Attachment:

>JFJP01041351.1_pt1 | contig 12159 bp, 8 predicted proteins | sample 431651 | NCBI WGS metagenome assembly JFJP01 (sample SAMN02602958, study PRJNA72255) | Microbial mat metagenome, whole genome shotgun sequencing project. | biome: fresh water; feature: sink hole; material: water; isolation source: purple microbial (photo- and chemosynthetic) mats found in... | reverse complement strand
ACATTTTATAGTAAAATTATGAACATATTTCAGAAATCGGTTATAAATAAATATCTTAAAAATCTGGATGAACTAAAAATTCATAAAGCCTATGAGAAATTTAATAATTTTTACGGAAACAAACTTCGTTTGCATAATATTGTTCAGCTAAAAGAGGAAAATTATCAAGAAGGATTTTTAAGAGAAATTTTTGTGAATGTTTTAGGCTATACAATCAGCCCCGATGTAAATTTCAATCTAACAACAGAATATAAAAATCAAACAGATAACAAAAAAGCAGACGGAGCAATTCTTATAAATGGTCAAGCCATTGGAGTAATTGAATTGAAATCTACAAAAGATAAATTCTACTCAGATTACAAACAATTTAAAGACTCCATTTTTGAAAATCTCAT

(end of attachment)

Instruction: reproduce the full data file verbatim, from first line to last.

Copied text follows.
>JFJP01041351.1_pt1 | contig 12159 bp, 8 predicted proteins | sample 431651 | NCBI WGS metagenome assembly JFJP01 (sample SAMN02602958, study PRJNA72255) | Microbial mat metagenome, whole genome shotgun sequencing project. | biome: fresh water; feature: sink hole; material: water; isolation source: purple microbial (photo- and chemosynthetic) mats found in... | reverse complement strand
ACATTTTATAGTAAAATTATGAACATATTTCAGAAATCGGTTATAAATAAATATCTTAAAAATCTGGATGAACTAAAAATTCATAAAGCCTATGAGAAATTTAATAATTTTTACGGAAACAAACTTCGTTTGCATAATATTGTTCAGCTAAAAGAGGAAAATTATCAAGAAGGATTTTTAAGAGAAATTTTTGTGAATGTTTTAGGCTATACAATCAGCCCCGATGTAAATTTCAATCTAACAACAGAATATAAAAATCAAACAGATAACAAAAAAGCAGACGGAGCAATTCTTATAAATGGTCAAGCCATTGGAGTAATTGAATTGAAATCTACAAAAGATAAATTCTACTCAGATTACAAACAATTTAAAGACTCCATTTTTGAAAATCTCAT